Cecilia Della Peruti of Gothic Tropic Talks The Beginnings of her Career, Working With Beck, and Growing Up In The L.A. Music Scene

At age 28, multi-instrumentalist Cecilia Della Peruti already boasts an impressive lineup of musicians she’s played with on tour—from BØRNS to Charli XCX to her current gig, backing genre-defying icon, Beck. However, Della Peruti’s creative influence extends beyond her credits as a hired gun. As a solo artist, this prolific powerhouse has released an EP, a full album, and a handful of catchy singles since 2011, under the alias Gothic Tropic. The moniker is well-suited to her West Coast sound: playing against her 80s pop grooves and shimmering California psychedelia, Gothic Tropic’s hard-bitten lyrics create a tongue-and-cheek effect. “I will feed you to the sharks/ I will hold your tongue in front of you,” she croons on ‘Feed You To The Sharks,’ her breezy sound striking a compelling contrast against the grit of her words. In an interview with Jammcard, we sat down with the driving force behind Gothic Tropic to discuss her self-taught guitar chops, her early punk phase as lead singer of The Cheats (“don’t look it up,” she warns), and what it’s like to juggle ambitions as a hired gun and solo artist. Gothic Tropic’s recent album, Fast or Feast, is available now on all streaming platforms.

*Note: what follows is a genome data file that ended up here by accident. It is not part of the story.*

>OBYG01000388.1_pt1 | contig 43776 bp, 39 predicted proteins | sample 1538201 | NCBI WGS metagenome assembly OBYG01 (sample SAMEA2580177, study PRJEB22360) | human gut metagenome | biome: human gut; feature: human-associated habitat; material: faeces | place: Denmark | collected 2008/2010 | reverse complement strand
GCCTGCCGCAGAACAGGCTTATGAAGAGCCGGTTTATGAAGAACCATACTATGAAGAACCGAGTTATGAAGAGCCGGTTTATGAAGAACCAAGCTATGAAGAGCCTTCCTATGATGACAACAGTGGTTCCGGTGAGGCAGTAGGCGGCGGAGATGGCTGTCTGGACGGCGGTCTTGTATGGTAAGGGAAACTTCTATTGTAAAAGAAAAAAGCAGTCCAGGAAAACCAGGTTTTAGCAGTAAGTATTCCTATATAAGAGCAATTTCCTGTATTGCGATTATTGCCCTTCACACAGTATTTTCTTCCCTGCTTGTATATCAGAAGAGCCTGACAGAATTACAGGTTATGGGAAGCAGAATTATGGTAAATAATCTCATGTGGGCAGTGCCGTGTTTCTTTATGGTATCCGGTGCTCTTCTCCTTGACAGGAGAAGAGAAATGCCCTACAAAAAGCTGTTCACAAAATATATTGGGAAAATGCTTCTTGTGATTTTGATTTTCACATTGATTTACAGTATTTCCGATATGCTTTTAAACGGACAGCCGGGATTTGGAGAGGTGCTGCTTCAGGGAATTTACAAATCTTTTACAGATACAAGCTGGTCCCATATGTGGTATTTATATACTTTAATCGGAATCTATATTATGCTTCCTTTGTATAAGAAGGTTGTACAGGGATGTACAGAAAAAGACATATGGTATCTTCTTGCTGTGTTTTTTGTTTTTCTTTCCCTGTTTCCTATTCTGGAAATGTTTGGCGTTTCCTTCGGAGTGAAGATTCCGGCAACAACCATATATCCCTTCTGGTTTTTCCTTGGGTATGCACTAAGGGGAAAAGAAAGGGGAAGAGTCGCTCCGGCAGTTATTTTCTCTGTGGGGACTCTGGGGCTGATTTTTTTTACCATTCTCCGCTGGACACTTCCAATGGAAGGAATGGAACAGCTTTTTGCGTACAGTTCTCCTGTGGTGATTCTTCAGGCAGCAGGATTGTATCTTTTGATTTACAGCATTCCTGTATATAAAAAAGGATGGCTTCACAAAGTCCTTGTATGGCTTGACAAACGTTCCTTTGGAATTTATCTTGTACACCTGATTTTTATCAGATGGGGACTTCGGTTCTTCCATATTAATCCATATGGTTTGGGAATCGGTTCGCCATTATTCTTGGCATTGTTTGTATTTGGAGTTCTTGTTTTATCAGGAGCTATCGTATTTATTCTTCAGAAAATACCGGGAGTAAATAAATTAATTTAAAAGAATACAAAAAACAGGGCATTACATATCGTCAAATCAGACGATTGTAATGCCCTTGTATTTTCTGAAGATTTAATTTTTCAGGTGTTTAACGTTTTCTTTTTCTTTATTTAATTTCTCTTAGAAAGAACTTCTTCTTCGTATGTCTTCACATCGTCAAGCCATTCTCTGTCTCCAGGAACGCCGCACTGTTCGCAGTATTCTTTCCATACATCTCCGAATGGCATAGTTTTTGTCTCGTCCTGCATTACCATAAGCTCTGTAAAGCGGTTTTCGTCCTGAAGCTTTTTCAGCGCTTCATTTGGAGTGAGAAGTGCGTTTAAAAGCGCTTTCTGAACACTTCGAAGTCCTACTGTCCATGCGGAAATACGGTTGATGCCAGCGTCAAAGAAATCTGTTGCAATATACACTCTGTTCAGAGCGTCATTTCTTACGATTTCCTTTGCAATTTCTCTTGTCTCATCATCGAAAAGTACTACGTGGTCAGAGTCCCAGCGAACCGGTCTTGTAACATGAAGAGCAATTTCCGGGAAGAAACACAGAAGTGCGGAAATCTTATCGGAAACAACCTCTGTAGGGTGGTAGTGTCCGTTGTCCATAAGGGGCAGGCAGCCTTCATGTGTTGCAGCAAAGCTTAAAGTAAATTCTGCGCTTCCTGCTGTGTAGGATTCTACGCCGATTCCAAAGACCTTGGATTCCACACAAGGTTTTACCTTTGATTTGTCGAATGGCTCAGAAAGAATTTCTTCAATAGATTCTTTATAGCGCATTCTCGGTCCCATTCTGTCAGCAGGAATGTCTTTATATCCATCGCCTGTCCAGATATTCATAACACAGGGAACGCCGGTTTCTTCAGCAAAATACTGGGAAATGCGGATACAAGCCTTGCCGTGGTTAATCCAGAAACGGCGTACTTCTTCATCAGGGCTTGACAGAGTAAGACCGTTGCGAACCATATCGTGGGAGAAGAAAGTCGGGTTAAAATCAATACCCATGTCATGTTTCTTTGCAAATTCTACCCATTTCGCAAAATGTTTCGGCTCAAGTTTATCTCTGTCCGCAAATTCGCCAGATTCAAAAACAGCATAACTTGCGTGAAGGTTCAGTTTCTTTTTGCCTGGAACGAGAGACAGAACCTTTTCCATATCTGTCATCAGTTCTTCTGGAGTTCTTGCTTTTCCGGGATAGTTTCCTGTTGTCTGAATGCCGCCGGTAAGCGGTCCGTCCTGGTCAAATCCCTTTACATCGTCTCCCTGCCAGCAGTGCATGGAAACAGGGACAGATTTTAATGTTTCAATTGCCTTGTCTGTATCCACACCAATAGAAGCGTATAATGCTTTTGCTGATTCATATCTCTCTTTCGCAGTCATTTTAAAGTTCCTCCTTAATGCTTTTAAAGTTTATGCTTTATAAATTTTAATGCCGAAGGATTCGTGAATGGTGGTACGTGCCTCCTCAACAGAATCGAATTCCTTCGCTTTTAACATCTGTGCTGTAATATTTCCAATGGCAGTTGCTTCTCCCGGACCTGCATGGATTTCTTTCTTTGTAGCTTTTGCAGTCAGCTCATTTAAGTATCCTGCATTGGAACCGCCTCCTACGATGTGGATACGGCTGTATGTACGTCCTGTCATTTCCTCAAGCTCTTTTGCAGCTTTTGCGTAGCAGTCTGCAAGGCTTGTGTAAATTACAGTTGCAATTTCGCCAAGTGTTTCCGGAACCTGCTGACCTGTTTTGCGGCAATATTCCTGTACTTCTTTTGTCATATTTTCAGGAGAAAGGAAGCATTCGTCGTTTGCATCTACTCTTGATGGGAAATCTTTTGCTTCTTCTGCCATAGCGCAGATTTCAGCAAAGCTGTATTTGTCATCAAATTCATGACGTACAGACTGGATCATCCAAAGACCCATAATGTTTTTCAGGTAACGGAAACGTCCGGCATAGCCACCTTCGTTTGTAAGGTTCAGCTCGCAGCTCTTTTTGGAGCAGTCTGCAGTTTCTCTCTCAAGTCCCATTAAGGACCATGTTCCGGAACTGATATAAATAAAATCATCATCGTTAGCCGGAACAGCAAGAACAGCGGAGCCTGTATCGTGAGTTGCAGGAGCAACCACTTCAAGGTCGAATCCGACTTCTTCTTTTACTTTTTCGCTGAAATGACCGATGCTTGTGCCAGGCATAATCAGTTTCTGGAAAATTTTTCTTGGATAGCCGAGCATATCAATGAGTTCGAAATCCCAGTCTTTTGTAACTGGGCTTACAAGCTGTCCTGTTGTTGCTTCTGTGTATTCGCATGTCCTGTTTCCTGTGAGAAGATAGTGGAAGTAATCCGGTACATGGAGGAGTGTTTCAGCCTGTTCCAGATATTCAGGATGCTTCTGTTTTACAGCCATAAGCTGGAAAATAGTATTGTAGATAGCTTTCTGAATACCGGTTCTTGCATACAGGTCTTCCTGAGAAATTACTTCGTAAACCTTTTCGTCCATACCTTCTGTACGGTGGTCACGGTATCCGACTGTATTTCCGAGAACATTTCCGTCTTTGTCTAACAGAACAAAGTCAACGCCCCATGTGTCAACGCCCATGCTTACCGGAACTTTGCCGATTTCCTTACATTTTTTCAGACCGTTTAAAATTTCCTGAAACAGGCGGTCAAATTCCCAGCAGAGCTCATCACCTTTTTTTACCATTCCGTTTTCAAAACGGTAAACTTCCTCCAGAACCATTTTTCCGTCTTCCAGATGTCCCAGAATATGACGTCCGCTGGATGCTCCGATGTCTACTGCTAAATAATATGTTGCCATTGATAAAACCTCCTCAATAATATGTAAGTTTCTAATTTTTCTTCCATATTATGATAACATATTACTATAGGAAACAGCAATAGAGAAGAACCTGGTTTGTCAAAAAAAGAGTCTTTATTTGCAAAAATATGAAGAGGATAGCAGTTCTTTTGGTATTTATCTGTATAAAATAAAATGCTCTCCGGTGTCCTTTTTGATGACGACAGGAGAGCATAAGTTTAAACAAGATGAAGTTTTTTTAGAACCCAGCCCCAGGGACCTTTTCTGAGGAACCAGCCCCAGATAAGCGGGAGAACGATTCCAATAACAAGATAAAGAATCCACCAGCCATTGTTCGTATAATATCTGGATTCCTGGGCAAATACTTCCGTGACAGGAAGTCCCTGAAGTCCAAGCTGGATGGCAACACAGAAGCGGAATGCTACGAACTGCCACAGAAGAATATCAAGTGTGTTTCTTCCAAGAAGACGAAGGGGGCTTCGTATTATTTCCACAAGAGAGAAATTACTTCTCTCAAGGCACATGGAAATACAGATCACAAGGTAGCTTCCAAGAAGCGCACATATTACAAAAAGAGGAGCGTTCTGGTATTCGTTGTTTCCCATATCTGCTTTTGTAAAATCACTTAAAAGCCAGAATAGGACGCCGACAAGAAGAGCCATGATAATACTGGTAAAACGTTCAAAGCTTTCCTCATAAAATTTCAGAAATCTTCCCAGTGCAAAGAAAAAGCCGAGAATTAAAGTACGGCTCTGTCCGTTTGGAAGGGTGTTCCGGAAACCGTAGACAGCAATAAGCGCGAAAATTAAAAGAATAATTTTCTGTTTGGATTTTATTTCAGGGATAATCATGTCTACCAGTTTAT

How did you start playing music?